Photo of Allen Roskoff

Allen Roskoff

President

Allen Roskoff is a legendary gay rights activist who has been a leader in the LGBT and social justice movements for over four decades. Roskoff achieved many early victories for the LGBT movement, including co-authoring the nation’s first gay rights bill.

Roskoff first became involved in the movement in 1970 when he joined the Gay Activist Alliance and became the chair of the Municipal Government Committee. Along with Jim Owles, he later co-founded the nation's first gay Democratic club. Roskoff has worked on hundreds of political campaigns going back to the congressional races of Bella Abzug. Later campaigns would include heading Lesbians and Gays for David Dinkins, Mario Cuomo, and in 1984 served as as New York State LGBT Co-Chair for Jesse Jackson for President.

Early in the 1970s, Roskoff disguised as himself as a psychiatrist and entered the Taxi and Limousine Commission with a couch demanding that the straight commissioner receive a psychiatric exam. Till that point, homosexual cab drivers had to produce a letter from a psychiatrist verifying that they were sane enough to drive a taxi. As a result of that demonstration the regulation was changed and no such letter was needed.

To protest regulations barring same sex couples from dancing together in an entity with a cabaret license, Roskoff went to the Rainbow Room with a male partner risking arrest. A few days later the Consumer Affairs Department changed regulations and gays were allowed to dance together. The New York Post ran an article entitled "Gays Win A Waltz."

In 1972 Roskoff helped organize a zap inside Radio City Music Hall for a ceremony put together by Mayor John Lindsay. The protest demanded an Executive Order barring discrimination within city government. Roskoff handcuffed himself to a chair in the theatre's balcony while demanding that Mayor Lindsay issue an Executive Order and showering the orchestra with leaflets. A few days after the protest, Lindsay issued an executive order.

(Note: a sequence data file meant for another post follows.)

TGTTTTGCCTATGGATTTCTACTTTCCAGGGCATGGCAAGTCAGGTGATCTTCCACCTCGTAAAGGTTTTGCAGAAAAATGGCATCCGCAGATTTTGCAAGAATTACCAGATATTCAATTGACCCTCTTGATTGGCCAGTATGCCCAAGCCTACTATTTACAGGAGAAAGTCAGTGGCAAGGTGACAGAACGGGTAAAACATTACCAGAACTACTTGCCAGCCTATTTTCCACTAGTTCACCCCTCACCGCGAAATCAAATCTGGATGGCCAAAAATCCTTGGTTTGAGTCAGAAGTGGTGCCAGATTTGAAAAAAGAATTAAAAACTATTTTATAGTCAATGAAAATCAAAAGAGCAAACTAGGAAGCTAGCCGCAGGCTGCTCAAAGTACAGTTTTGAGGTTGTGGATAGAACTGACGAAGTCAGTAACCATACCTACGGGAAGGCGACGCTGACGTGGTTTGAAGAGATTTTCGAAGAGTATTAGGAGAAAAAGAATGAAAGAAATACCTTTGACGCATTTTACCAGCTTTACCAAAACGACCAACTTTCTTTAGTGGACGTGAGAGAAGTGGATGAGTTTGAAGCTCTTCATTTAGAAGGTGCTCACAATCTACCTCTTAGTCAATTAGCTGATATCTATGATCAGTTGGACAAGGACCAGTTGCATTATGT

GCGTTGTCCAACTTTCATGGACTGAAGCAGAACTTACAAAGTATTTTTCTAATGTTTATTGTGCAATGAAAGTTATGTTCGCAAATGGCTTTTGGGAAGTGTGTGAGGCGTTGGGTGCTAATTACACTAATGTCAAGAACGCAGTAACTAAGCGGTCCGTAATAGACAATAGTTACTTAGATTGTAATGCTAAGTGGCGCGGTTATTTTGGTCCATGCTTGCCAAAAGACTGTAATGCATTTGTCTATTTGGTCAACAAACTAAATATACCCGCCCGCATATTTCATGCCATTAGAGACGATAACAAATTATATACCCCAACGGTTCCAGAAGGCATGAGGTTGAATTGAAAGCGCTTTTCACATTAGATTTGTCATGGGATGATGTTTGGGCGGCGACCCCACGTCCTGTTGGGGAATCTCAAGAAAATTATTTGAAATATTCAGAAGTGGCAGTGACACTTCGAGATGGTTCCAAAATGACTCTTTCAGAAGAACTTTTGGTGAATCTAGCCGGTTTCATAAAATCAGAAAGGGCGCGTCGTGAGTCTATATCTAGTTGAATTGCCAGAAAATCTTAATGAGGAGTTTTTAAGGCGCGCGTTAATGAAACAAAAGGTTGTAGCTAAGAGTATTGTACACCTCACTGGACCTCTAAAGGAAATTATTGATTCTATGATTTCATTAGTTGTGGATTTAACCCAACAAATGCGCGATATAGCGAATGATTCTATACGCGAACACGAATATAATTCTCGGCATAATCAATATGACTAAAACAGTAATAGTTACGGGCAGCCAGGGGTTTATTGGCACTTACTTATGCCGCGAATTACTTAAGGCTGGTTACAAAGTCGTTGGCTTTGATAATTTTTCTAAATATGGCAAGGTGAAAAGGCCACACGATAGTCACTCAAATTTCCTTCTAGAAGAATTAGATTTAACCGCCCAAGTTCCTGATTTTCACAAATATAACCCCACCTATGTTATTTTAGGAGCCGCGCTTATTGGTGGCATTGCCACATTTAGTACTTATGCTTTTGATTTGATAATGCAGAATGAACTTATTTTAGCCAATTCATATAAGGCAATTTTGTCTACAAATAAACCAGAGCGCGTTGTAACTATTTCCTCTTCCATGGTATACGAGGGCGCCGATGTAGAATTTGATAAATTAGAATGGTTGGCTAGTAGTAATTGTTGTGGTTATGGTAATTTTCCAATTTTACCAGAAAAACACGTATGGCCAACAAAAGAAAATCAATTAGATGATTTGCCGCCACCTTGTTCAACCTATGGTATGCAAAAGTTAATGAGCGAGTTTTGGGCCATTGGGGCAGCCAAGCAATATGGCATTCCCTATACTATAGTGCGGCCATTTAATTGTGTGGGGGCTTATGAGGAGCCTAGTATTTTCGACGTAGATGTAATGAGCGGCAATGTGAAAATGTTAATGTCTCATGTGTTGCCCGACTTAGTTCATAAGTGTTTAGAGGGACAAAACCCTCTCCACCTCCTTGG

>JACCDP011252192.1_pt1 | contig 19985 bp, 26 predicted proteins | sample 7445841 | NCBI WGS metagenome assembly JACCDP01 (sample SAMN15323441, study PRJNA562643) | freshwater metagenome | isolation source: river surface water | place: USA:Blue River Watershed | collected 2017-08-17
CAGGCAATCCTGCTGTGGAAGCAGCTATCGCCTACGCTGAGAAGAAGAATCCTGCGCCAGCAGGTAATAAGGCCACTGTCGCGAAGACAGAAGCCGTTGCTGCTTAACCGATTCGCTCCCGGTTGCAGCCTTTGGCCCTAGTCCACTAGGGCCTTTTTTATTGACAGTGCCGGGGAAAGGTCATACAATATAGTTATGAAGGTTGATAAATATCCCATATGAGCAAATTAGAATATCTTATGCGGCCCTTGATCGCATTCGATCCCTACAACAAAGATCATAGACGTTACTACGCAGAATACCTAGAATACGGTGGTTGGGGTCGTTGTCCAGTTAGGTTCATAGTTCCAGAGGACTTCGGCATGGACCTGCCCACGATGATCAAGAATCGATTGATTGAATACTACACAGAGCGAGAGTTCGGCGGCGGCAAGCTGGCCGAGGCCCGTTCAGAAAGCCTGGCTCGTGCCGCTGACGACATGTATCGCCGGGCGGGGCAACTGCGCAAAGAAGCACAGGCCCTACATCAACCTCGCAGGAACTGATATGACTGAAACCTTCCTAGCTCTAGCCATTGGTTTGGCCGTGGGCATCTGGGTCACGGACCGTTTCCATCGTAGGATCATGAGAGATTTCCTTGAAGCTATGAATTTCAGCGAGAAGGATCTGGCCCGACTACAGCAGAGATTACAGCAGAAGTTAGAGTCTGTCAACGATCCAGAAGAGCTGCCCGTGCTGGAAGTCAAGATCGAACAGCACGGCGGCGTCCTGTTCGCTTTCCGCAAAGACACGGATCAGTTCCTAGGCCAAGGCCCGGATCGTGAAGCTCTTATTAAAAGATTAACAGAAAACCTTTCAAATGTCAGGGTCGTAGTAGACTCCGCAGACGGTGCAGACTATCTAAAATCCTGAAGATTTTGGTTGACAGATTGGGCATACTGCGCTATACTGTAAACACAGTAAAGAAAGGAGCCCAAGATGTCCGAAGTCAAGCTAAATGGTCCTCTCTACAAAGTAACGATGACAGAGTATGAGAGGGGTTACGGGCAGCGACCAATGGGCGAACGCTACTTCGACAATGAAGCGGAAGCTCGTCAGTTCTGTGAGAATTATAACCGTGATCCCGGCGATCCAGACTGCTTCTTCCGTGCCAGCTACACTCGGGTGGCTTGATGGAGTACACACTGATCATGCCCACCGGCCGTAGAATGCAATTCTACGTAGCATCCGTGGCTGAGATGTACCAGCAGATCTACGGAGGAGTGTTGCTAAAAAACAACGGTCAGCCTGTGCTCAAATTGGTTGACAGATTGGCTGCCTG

Roskoff publicly questioned aspiring 1984 Presidential candidate Senator John Glenn about his refusal to support Federal Gay Rights legislation. His stunning public performance drew national attention to Glenn's anti-gay bigotry, resulting in the resignation of his New York State campaign coordinator, then New York State Senate Minority Leader Manfred Ohrenstein. Glenn's campaign shortly thereafter came to an end.

Roskoff was the first openly gay person appointed to a community board and also the first to serve in the offices of an elected official. In 1974, he joined the executive staff of the New York City Comptroller Harrison J. Goldin. Subsequently, Roskoff would serve in the administrations of Comptroller Harrison J. Goldin, Governor Mario Cuomo, Mayor David Dinkins, New York City Public Advocate Mark Green, and New York State Senators Martin Connor, David Paterson and Tom Duane.

Roskoff has been featured, quoted and written about in major national and local publications including Look, Newsweek, Time, The New York Times, New York Post, The Daily News and The Advocate. He has written for gay publications such as The Native, QW, Outweek and The New York Blade on a regular basis, often providing front page coverage.